|Notes from a small island
A weblog by Jonathan Ali
Tuesday, June 24, 2003 Quick question: is there any Julianne Moore film, apart from that one with the aliens, that doesn't have her at some point suffering a neurotic episode and a histrionic crying fit?
Watching Moore's Oscar-nominated performance in Far From Heaven, you know it isn't a question of if, but when the tears will come. Which is not to say the film is heavy and depressing, though it does have its moments. What makes Far From Heaven a good - though by no means great - film is the economy with which writer and director Todd Haynes tells his story. He never lets his subject matter (interracial relationships and homosexuality in 1950s middle-class America) weigh down the narrative. Serious things happen; but they're allowed to happen, not made to happen.
This lets the actors realise convincing, natural performances, particularly the three leads. Moore is on auto-pilot as the housewife trying to caulk her leaking marriage while noting the advances of the family's black gardener, a solid Dennis Haysbert; but it's Dennis Quaid as the husband battling his homoerotic compulsions who's best here. You feel for him, every step of the way, down to the inevitable choice he's forced to make.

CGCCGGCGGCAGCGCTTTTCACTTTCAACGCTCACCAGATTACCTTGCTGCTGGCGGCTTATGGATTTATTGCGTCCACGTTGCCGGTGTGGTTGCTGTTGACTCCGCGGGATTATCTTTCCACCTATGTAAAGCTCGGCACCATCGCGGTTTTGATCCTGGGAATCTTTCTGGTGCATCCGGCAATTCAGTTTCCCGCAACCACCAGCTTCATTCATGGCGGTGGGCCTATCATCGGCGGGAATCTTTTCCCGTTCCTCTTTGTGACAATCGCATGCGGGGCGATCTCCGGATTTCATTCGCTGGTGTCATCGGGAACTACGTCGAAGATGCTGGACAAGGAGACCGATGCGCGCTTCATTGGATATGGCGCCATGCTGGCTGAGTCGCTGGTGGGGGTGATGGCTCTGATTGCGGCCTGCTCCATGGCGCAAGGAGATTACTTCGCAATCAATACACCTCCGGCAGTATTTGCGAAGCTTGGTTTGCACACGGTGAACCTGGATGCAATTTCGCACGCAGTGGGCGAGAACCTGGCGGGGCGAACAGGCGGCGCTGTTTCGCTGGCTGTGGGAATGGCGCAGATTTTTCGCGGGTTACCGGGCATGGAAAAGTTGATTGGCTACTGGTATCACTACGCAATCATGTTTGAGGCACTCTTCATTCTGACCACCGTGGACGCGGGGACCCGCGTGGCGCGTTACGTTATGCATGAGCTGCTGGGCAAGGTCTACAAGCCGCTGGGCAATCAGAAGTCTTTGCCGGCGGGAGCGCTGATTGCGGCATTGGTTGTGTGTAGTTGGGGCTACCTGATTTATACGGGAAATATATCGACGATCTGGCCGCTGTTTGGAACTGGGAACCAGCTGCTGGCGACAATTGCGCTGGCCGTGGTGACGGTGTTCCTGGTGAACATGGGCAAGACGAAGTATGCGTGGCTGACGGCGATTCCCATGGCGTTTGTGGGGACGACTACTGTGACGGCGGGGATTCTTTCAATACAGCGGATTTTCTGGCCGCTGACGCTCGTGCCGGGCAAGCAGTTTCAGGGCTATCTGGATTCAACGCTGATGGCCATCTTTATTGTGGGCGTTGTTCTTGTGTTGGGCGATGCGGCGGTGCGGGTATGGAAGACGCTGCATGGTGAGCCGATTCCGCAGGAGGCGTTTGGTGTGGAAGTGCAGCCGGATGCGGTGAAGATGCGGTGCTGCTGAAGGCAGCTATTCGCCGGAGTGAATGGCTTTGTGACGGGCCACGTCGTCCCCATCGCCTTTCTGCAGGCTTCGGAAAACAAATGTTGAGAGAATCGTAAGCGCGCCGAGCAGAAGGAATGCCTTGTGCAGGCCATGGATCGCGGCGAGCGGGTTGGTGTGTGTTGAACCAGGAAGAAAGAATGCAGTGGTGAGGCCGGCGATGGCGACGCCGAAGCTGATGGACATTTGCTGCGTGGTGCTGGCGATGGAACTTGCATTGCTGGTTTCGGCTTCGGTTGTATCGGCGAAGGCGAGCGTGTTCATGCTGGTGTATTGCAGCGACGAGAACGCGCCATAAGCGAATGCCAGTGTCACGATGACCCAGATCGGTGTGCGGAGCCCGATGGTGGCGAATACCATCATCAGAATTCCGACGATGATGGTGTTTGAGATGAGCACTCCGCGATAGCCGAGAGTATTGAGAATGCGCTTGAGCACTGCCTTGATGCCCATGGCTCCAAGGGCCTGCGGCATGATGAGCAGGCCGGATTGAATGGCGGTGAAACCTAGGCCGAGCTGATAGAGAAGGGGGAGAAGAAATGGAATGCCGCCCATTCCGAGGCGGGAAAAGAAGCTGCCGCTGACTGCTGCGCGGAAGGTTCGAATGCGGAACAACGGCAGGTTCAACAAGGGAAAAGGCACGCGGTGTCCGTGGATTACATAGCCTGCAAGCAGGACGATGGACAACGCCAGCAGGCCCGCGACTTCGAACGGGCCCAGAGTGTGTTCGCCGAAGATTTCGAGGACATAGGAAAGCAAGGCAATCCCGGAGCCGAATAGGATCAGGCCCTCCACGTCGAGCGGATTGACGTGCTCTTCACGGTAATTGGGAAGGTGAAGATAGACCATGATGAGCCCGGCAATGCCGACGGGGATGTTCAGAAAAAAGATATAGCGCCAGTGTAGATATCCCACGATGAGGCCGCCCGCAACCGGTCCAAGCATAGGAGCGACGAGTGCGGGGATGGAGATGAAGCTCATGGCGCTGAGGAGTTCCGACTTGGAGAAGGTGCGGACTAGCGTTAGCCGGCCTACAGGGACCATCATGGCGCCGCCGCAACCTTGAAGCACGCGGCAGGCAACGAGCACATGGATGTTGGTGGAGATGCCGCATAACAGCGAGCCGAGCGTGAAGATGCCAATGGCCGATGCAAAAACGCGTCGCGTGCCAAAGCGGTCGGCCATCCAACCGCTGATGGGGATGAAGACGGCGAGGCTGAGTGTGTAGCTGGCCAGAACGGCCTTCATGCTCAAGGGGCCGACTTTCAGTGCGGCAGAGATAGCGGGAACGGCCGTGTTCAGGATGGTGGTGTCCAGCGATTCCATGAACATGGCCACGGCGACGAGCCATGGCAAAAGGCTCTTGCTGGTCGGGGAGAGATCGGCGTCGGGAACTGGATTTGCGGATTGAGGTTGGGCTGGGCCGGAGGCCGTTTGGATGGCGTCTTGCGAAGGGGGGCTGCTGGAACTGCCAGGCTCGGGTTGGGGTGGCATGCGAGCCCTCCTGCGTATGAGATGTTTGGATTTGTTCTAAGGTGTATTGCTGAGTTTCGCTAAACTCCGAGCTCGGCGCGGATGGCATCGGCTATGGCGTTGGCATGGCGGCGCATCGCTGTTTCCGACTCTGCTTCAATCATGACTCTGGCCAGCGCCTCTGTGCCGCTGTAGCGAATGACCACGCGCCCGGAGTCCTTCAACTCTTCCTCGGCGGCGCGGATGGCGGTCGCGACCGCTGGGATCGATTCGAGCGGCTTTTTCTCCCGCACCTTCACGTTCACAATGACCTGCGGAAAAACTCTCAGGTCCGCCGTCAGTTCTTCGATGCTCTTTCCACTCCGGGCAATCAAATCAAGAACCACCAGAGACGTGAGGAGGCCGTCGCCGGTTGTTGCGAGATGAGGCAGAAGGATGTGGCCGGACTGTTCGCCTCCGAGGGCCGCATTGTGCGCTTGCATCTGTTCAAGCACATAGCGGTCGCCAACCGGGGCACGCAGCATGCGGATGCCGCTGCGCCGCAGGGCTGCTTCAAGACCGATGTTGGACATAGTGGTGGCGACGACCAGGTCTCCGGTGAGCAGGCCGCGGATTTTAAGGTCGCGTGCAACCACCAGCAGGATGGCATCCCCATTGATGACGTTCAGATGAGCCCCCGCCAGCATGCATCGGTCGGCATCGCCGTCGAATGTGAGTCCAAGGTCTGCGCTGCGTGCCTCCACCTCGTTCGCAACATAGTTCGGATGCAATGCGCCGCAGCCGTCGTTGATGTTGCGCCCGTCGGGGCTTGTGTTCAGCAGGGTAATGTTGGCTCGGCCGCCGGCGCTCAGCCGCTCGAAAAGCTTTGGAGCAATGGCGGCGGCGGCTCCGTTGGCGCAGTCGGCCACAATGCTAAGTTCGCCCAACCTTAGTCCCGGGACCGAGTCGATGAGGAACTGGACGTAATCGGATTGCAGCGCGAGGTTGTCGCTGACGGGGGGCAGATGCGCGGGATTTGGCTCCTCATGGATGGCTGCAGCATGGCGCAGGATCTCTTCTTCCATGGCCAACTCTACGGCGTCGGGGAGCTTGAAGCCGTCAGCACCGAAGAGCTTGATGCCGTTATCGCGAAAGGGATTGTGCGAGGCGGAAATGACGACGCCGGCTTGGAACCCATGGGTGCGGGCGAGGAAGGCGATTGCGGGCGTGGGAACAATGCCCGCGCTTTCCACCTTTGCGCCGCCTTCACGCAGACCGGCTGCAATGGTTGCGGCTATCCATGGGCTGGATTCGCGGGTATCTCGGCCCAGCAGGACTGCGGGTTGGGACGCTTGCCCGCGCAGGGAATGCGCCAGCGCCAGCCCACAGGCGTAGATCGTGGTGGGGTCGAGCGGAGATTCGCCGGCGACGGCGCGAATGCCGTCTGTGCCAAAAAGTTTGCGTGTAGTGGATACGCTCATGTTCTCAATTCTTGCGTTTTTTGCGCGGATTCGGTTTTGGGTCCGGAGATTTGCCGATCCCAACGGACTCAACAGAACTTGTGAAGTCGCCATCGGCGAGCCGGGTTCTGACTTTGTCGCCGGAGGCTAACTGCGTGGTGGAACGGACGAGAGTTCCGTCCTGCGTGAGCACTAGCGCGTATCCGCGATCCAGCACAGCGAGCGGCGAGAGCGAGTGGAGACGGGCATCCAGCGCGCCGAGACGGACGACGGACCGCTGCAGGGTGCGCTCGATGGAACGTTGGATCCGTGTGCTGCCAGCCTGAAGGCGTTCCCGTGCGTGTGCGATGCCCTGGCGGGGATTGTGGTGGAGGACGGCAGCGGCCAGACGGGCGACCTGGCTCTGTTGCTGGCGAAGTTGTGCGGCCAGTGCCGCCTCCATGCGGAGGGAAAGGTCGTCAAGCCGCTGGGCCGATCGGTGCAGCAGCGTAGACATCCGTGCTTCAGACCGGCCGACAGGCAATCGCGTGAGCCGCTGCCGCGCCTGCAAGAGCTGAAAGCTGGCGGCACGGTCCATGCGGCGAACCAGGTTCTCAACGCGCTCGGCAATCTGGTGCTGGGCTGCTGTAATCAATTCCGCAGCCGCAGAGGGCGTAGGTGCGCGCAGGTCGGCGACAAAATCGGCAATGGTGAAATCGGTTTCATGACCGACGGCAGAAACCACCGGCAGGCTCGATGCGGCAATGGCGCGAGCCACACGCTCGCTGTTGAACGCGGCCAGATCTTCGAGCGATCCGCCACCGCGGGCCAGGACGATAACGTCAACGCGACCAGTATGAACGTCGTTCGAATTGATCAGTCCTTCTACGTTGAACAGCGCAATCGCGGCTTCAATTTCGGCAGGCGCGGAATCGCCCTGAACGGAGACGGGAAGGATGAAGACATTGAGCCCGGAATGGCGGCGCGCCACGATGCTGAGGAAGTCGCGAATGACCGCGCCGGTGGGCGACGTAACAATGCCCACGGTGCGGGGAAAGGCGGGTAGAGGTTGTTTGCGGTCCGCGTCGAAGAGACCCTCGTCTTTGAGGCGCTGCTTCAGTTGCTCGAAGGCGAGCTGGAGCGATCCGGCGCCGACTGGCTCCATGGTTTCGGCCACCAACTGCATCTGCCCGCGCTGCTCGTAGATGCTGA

Again, it's to Todd Haynes' credit that he conjures up no fairytale ending, or doesn't force feed you a heavy handed moral. If at times the film does seem to be, well, making a point, it's only natural: how else does one realistically deal with the issues raised here, given the period?
Decent viewing all in all, a few notches above your average network or Lifetime film of the week. As for Moore, she's done the woman on the verge of a complete conniption to death now. Time to put the Kleenex away.
posted by Jonathan | 1:03 AM 0 comments